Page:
March 28, Palm Sunday B (Mark 11:1-11)
Read Pershey’s column for the Liturgy of the Passion.
Palm Sunday is, for me, a complicated affair. I was baptized as an infant on Palm Sunday, and each year I remember this with wonderment and gratitude. As a kid raised in church, I have vivid memories of stomping around the sanctuary waving my palm with impressive fervor. When I was a student pastor in California, my mentor hacked massive branches from the palm trees adorning the campus and filled the chancel with the fresh greens.
In recent years, my local ministerial association has embraced Palm Sunday as an opportunity for ecumenical convocation; the variously vested clergy and a handful of hardy layfolk gather early on the village green to bless our palms. I always ask a colleague to swap a tidily folded palm cross for one of our traditional green fronds, the way kids at summer camp trade friendship bracelets. When they were small, my daughters replicated my childhood memories, parading into the sanctuary with the children’s choir.
These are all rich memories. Good memories. And yet, Palm Sunday also makes me cringe.
It is, in a word, awkward. Casual Christians tend to treat it as a sort of mini-Easter, a get-out-of-Lent-free day in the church’s liturgical rhythm. As much as I love good old-
fashioned ecclesiastical pageantry, there’s something fundamentally disturbing about casting ourselves—and our children—as the boisterous crowd. They seem harmless enough, with their hollered hosannas and rowdy street coronation of Jesus as King. Surely, we want to emulate their enthusiasm and echo their praise.
Yet even in all the pomp and circumstance of Palm Sunday, we can’t forget where this processional is headed. The adoring throng quickly becomes the jeering mob. Jesus is not installed on a golden throne but nailed to a cross. And while Christians may like to imagine ourselves among the Palm Sunday crowd, we prefer to excuse ourselves from that company come Good Friday. It’s one thing to be part of the praise chorus. It’s another thing entirely to identify with the people who called for blood.
As we know, although Roman leaders killed Jesus, historically Christians have laid the blame on Jewish people. And not even just on those who were actually there. There is a toxic strain of thinking that holds all Jews for all time responsible—conveniently ignoring the fact that Jesus, his disciples, and his earliest followers were themselves Jewish. The consequences have been brutal, leading to hatred and unspeakable violence.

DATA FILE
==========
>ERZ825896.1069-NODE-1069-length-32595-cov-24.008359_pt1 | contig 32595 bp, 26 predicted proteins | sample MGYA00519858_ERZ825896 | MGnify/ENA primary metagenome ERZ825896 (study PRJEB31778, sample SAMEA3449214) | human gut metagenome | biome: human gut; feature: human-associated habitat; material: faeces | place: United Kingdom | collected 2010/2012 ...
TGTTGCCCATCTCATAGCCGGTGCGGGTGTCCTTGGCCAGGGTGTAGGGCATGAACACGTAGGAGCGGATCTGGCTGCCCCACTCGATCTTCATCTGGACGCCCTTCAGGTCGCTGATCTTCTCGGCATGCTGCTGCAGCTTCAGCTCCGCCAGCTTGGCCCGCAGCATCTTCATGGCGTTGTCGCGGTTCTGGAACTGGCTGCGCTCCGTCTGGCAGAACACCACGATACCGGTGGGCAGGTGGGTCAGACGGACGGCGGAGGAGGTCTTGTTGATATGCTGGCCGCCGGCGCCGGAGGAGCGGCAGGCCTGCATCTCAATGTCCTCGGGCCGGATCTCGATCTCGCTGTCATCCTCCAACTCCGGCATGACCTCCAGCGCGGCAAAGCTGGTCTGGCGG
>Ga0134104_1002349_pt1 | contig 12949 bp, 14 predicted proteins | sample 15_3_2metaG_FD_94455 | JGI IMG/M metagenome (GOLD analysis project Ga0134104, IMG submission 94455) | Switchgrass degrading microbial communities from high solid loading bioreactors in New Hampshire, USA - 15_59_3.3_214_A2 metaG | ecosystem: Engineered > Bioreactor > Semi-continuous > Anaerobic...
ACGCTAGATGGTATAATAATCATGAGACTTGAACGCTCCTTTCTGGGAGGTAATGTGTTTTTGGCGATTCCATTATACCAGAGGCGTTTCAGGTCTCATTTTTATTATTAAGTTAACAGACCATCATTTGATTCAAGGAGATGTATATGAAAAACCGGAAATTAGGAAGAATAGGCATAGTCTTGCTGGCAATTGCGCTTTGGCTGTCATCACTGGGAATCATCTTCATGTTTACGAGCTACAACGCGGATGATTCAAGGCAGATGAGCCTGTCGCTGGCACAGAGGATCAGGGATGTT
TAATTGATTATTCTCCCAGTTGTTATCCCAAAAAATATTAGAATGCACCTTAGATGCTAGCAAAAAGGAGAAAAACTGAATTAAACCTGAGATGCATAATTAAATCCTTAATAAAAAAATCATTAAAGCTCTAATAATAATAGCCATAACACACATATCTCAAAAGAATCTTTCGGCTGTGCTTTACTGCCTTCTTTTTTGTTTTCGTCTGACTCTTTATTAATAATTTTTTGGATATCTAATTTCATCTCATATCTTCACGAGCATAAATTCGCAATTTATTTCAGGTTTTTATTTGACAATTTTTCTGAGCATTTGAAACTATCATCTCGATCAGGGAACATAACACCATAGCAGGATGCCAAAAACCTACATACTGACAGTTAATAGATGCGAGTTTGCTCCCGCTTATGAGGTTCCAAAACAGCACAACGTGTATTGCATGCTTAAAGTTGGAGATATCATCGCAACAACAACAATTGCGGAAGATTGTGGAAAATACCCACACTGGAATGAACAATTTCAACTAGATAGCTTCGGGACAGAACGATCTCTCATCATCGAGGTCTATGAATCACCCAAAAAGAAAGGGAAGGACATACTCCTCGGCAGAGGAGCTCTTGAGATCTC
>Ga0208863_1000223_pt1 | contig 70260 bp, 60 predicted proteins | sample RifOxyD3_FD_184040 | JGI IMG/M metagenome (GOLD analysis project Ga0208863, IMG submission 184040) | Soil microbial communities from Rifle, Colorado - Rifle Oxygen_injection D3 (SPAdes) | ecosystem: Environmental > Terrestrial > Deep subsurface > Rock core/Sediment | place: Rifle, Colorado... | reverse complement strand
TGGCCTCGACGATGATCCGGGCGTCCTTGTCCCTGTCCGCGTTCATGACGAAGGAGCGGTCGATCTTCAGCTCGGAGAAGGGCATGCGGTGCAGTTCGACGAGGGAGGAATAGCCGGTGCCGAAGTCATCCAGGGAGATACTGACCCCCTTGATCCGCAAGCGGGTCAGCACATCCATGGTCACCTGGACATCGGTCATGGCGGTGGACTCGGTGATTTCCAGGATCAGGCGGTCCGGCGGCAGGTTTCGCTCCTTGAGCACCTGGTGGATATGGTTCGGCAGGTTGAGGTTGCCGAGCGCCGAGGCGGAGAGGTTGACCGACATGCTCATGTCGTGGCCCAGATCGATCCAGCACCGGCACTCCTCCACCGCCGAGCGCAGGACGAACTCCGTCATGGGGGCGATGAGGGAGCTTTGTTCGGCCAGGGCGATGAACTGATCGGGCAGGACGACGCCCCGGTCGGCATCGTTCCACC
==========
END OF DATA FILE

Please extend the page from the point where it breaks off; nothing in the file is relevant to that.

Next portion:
The crowd in this story is a delicate issue, a historical land mine, a starting point for a major crisis. Not only did the crowd’s fickle loyalties contribute to the crucifixion of one Jewish man; the interpretation of that crowd’s fickle loyalties has contributed to the death of millions more.
I can’t help but find a tragic irony here. Christians of all times and places join the crowd on Palm Sunday—and then turn around and replace themselves with Jewish people of all times and places come Good Friday.
I reckon we have no intention of echoing the anti-Semitic sins of our spiritual forebears. Most—though not all—contemporary Christians have abandoned the morally bankrupt and catastrophic practice of scapegoating the Jewish community for the death of Jesus.
But I think we are quite likely to assume that we wouldn’t have done what the people who were actually there did. We look back on the events of Holy Week through the benefit of Easter. We have heard the Good News on the other side of the violence of Good Friday. We proclaim the mystery of faith that Christ has died, has risen, and will come again. So it is nearly impossible for us to imagine that we might have participated in the events that led to our savior’s death.
But the crowd that encircled Jesus in the last week of his life did not know where the story was going. They only knew that the one who came in the name of the Lord was becoming a dangerous character to associate with by the next morning. It was all well and good when he was spending his days healing the sick and teaching in parables, but his presence and message in Jerusalem quickly became a serious threat to the powers that be. By week’s end, even his closest disciples made themselves scarce.
Rather than generalizing that Good Friday crowd to include all Israel, we might universalize the crowd to encompass all humanity: there is, in our nature, a shadow side. We may have the capacity to offer magnificent praise, but we also have the capacity to be violent, treacherous, unfaithful. Whether our sins are great or small, we are sinners, fallen short of the glory of God.
Thanks be to God, then, that the one we worship has a great purpose: to save a world of sinners, even the ones who turn on him. He comes in the name of the Lord, entering the gates of Jerusalem and the gates of our hearts. All eyes turn to him, the humble king on the back of a donkey, for he is the one who can bridge the chasm between Palm Sunday and Good Friday. He is the one who can reconcile the gap between God and humankind. He is the one who can forgive and heal and redeem. He is the one who will be forsaken on the cross, yet who will never forsake us in return.